but more than that actually. Certain types of input are more efficient with a touch-based UI, while others are far better with a mouse. Then there are the phyiscal constraints and advantages of each.

Like I said, they are just relatively different for different purposes.

And yes, typing up long documents on a touch-screen is a bit of a pain, until you're on a flight and only a tablet will fit and you actually get something typed up that you wouldn't have otherwise, etc. Prior to updating my iPad 2 to iOS 8, I could type reasonably on it (30 wpm consistently up to almost 40 at times),  to be quite honest. But, it's a more fatiguing, tedious process for sure.
Thomas Claburn
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Thomas Claburn,
User Rank: Author
5/12/2015 | 6:15:01 PM
Re: Desktop isn't dead, but...
The issue can be put as simply as "it sucks to type lengthy articles on a touchscreen."
dried_squid
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dried_squid,
User Rank: Moderator
5/12/2015 | 2:42:01 PM
Re: A couple more reasons
Good distinctions - content creator and content consumer.

    If I can only have one device, choosing for content creation seems to have more of a future.

    If I can have two devices, choosing a backup for content creation and storage strategies is appealing.

    If I can have three devices, now I can select for content consumption.

    BTW when one maintains two devices, proper maintenance, upgrades, and future-proofing increases. Or, one can share it all in the clouds.
stevew928
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stevew928,
User Rank: Ninja
5/12/2015 | 2:41:09 PM
Desktop isn't dead, but...
Andrew, I certainly agree with your main point, but disagree that tablets are in trouble. For example, I own an iPad and a MacBook Air. Both are nearly as portable, but they have very different uses, strengths, weaknesses, etc.

And, this is a point Microsoft doesn't seem to get yet... a mobile device, regardless of size and processing power, is a different kind of UI experience with different purpose and application.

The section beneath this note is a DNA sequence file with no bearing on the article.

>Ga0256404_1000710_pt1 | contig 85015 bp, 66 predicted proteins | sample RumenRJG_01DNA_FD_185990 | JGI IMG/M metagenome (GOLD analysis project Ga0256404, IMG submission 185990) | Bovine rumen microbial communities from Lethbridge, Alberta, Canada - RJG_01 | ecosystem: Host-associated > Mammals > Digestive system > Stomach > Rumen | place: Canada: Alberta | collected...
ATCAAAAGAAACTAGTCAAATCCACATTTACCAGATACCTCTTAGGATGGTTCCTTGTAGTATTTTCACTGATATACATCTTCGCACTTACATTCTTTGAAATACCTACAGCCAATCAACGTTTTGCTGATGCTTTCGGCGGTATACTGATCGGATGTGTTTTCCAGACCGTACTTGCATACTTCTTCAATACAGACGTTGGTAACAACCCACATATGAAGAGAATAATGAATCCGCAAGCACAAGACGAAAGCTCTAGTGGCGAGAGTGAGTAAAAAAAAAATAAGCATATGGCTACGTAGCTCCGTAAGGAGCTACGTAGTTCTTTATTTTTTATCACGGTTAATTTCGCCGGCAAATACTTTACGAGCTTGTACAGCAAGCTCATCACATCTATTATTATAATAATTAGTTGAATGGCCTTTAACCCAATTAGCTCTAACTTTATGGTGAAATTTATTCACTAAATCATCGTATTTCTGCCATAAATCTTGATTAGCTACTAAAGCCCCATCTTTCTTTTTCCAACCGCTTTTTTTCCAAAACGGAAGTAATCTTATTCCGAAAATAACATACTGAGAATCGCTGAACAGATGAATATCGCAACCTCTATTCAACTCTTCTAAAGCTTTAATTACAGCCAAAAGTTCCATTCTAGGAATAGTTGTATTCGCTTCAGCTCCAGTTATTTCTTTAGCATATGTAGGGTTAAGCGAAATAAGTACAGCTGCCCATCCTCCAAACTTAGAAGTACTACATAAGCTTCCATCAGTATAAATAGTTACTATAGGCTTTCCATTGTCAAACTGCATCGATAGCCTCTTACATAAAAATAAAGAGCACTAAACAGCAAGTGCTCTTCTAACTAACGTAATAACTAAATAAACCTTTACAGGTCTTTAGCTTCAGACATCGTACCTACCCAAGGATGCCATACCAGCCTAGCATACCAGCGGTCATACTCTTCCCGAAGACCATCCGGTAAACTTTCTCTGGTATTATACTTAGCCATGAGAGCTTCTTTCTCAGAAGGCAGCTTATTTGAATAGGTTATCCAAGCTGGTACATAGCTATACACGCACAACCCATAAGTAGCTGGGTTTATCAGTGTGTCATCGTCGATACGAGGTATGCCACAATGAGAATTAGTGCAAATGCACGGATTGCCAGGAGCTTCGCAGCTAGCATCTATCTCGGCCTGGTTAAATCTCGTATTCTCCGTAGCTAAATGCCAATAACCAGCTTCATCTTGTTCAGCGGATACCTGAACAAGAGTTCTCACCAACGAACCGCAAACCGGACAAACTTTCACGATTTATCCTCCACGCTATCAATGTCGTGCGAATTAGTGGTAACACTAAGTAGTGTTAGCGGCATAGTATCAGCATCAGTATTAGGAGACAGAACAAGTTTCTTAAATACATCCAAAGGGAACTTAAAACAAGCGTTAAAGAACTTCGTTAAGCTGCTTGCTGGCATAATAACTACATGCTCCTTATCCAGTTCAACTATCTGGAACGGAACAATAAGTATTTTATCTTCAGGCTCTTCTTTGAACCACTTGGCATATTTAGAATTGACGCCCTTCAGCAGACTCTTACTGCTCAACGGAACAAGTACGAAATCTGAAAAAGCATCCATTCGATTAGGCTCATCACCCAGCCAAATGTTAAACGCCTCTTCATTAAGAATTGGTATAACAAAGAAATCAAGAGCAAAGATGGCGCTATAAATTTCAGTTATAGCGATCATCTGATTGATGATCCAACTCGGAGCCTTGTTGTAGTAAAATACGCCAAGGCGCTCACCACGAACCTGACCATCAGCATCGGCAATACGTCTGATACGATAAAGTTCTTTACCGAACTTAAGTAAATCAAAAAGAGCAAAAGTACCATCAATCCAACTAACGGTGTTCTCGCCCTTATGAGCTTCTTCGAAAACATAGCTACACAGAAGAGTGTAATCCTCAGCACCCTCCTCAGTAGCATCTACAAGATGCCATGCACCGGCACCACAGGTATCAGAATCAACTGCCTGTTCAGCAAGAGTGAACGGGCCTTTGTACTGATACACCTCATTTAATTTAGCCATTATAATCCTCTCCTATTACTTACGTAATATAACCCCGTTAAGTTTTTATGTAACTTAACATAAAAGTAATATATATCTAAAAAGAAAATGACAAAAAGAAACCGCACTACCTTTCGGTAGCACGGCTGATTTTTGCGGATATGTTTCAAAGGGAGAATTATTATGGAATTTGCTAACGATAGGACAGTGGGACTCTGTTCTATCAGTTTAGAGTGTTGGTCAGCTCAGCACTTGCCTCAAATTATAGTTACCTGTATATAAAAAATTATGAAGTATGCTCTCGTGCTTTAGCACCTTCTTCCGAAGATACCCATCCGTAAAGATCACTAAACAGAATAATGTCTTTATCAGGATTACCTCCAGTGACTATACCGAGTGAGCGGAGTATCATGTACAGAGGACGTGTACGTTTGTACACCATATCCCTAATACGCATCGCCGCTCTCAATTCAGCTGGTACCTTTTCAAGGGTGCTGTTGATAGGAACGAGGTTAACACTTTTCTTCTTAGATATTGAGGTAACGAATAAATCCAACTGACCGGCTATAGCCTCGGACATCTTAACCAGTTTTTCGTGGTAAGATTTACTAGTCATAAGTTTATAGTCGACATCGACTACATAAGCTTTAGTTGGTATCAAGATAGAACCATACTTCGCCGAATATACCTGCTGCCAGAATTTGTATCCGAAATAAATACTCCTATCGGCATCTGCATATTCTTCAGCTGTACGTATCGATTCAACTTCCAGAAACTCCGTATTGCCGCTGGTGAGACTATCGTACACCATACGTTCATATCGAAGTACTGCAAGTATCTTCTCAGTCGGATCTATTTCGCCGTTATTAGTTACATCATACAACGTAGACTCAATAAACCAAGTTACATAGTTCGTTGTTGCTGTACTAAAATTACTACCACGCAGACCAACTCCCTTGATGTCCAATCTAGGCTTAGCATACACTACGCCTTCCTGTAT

A desktop or laptop is always going to be more productive for a certain set of tasks. But, at the same time, a mobile device is going to be more productive, or especially, more appropriate for another. If I'm going to meet a client or business associate, etc. at a coffee shop for a conversation, I'm probably going to take my iPad. I typically don't need to take a lot of notes and can easily do so on a device that is much less socially intrusive (especially if the person I'm meeting has no device in use). Or, if I'm on a ride into the city on public transit, it's far easier to use an iPad or phablet than pulling out a laptop, no matter how small the laptop is. It's just a totally different kind of interaction.

Yes, the gap has been closed in a few major areas, between laptop and tablet that has impacted the rapid rise of tablet sales. I'd say that first among these is battery life. With more efficient processors and better batteries, it's much closer these days. That's one of the primary reasons I initially went tablet, as I needed more than 3 hours of computing time away from a power-source. The other is portability, though as an Apple user, I guess I've been kind of spoiled for many years in that regard. (Where my wife works, most of the company issued laptops stay in the office, while the employees have found 'hack' ways to use iPads, etc. because their laptops are true boat-anchors!)

But, that doesn't mean tablets are in any danger, just that maybe the initial enthusiasm was a bit much, and that people aren't going to replace a $600 device every couple of years. The other problem was that many of the Android tablets were so horrible, I'm sure there are a lot of people who got burned and now think tablets are fairly useless.

Another point I might take issue with is your comment concerning the enterprise. While true, the enterprise is going to become less relevant in the big picture of future business. But that's a whole other discussion.

Ultimately, I think there is a lot of room for desktops, laptops, tablets, and phones (phablets)... they each have their advantages and disadvantages. None of them, IMO, are going away or are in much danger. The big question is - if one were forced to only pick one or two (for economic reasons, etc.) - which would they choose? That will probably become the biggest driver of any kind of major shift.